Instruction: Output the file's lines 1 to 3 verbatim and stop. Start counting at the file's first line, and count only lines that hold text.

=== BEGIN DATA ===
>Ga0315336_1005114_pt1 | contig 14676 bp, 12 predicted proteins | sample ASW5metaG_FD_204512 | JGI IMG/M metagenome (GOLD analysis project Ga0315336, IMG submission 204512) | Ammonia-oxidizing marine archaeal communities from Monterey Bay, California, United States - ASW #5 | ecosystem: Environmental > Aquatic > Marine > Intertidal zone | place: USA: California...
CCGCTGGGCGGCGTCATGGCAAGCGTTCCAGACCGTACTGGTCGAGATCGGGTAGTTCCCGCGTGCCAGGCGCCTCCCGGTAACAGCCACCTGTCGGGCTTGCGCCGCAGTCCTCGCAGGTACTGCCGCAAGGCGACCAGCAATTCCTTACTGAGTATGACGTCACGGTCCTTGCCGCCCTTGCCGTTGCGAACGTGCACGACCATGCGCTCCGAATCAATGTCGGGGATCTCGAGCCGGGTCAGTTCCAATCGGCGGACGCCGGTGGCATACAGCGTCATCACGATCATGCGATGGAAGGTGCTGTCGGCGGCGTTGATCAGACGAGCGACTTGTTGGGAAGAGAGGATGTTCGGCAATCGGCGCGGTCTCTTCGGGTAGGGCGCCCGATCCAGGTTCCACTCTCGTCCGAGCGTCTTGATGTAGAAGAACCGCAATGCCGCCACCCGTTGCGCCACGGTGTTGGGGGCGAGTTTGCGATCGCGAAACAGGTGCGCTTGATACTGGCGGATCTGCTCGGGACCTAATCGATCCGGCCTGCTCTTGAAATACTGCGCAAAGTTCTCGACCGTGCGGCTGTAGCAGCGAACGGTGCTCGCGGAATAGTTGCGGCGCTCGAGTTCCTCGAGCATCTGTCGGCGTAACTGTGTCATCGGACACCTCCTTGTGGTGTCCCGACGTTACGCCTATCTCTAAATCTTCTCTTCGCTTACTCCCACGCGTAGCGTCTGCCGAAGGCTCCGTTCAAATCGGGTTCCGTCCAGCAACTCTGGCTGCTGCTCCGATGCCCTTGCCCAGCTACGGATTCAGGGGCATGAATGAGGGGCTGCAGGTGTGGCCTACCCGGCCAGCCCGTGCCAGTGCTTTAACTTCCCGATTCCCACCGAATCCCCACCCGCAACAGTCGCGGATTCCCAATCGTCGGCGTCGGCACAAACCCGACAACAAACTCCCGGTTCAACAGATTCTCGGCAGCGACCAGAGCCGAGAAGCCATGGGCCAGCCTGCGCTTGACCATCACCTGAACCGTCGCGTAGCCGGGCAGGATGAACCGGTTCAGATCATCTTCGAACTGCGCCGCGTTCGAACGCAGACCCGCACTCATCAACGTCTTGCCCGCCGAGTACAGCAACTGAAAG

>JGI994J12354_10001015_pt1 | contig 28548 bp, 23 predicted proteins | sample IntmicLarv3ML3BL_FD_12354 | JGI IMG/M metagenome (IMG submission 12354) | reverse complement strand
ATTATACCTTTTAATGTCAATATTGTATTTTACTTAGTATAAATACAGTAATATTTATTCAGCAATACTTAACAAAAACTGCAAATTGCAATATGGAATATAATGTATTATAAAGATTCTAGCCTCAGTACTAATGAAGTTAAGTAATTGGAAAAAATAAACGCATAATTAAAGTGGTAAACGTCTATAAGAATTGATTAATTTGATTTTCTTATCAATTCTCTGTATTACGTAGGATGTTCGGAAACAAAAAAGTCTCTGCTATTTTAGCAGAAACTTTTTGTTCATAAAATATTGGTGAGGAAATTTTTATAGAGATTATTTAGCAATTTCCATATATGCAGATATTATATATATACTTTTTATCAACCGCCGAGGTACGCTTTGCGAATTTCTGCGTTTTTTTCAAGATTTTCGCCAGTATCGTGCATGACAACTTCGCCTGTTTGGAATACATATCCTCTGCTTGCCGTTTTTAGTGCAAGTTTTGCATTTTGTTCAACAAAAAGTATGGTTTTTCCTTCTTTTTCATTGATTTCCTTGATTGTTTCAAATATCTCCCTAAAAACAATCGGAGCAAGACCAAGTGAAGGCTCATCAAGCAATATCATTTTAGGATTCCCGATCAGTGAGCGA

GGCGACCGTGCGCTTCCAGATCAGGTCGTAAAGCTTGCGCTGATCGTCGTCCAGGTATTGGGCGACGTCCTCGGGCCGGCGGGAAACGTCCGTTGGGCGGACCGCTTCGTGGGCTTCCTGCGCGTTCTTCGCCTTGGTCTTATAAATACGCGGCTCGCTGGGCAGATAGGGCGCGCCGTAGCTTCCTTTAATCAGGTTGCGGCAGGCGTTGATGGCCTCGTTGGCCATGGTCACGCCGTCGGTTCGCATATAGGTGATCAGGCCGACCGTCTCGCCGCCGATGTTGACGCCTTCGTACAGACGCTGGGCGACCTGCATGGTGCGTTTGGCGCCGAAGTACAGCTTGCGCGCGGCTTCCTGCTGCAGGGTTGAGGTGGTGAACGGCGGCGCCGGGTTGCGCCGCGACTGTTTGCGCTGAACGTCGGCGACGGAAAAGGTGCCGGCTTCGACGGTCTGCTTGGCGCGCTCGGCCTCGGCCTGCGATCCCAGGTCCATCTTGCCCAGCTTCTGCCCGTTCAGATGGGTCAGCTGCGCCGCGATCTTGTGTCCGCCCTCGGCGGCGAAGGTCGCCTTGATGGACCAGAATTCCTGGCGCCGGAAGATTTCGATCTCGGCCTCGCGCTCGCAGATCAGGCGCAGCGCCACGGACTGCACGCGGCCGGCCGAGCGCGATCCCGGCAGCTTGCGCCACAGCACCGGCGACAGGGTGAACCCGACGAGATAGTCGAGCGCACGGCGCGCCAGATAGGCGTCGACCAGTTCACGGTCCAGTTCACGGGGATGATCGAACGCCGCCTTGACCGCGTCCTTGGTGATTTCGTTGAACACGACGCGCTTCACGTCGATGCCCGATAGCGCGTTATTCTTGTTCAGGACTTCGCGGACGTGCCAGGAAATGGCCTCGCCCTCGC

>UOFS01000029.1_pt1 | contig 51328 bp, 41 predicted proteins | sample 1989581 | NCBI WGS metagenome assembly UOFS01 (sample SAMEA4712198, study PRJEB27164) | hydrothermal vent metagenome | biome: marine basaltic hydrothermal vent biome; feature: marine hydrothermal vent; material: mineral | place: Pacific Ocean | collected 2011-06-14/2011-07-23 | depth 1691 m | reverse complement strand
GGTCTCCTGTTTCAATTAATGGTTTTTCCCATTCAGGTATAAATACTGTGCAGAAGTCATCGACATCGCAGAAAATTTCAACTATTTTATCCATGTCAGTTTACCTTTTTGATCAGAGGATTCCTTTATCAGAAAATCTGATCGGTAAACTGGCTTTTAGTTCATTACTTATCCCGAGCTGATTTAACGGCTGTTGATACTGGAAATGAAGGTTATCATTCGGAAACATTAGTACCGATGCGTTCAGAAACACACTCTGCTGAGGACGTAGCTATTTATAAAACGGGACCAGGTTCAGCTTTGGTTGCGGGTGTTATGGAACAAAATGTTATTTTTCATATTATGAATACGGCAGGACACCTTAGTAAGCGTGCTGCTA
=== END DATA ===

>Ga0315336_1005114_pt1 | contig 14676 bp, 12 predicted proteins | sample ASW5metaG_FD_204512 | JGI IMG/M metagenome (GOLD analysis project Ga0315336, IMG submission 204512) | Ammonia-oxidizing marine archaeal communities from Monterey Bay, California, United States - ASW #5 | ecosystem: Environmental > Aquatic > Marine > Intertidal zone | place: USA: California...
CCGCTGGGCGGCGTCATGGCAAGCGTTCCAGACCGTACTGGTCGAGATCGGGTAGTTCCCGCGTGCCAGGCGCCTCCCGGTAACAGCCACCTGTCGGGCTTGCGCCGCAGTCCTCGCAGGTACTGCCGCAAGGCGACCAGCAATTCCTTACTGAGTATGACGTCACGGTCCTTGCCGCCCTTGCCGTTGCGAACGTGCACGACCATGCGCTCCGAATCAATGTCGGGGATCTCGAGCCGGGTCAGTTCCAATCGGCGGACGCCGGTGGCATACAGCGTCATCACGATCATGCGATGGAAGGTGCTGTCGGCGGCGTTGATCAGACGAGCGACTTGTTGGGAAGAGAGGATGTTCGGCAATCGGCGCGGTCTCTTCGGGTAGGGCGCCCGATCCAGGTTCCACTCTCGTCCGAGCGTCTTGATGTAGAAGAACCGCAATGCCGCCACCCGTTGCGCCACGGTGTTGGGGGCGAGTTTGCGATCGCGAAACAGGTGCGCTTGATACTGGCGGATCTGCTCGGGACCTAATCGATCCGGCCTGCTCTTGAAATACTGCGCAAAGTTCTCGACCGTGCGGCTGTAGCAGCGAACGGTGCTCGCGGAATAGTTGCGGCGCTCGAGTTCCTCGAGCATCTGTCGGCGTAACTGTGTCATCGGACACCTCCTTGTGGTGTCCCGACGTTACGCCTATCTCTAAATCTTCTCTTCGCTTACTCCCACGCGTAGCGTCTGCCGAAGGCTCCGTTCAAATCGGGTTCCGTCCAGCAACTCTGGCTGCTGCTCCGATGCCCTTGCCCAGCTACGGATTCAGGGGCATGAATGAGGGGCTGCAGGTGTGGCCTACCCGGCCAGCCCGTGCCAGTGCTTTAACTTCCCGATTCCCACCGAATCCCCACCCGCAACAGTCGCGGATTCCCAATCGTCGGCGTCGGCACAAACCCGACAACAAACTCCCGGTTCAACAGATTCTCGGCAGCGACCAGAGCCGAGAAGCCATGGGCCAGCCTGCGCTTGACCATCACCTGAACCGTCGCGTAGCCGGGCAGGATGAACCGGTTCAGATCATCTTCGAACTGCGCCGCGTTCGAACGCAGACCCGCACTCATCAACGTCTTGCCCGCCGAGTACAGCAACTGAAAG

>JGI994J12354_10001015_pt1 | contig 28548 bp, 23 predicted proteins | sample IntmicLarv3ML3BL_FD_12354 | JGI IMG/M metagenome (IMG submission 12354) | reverse complement strand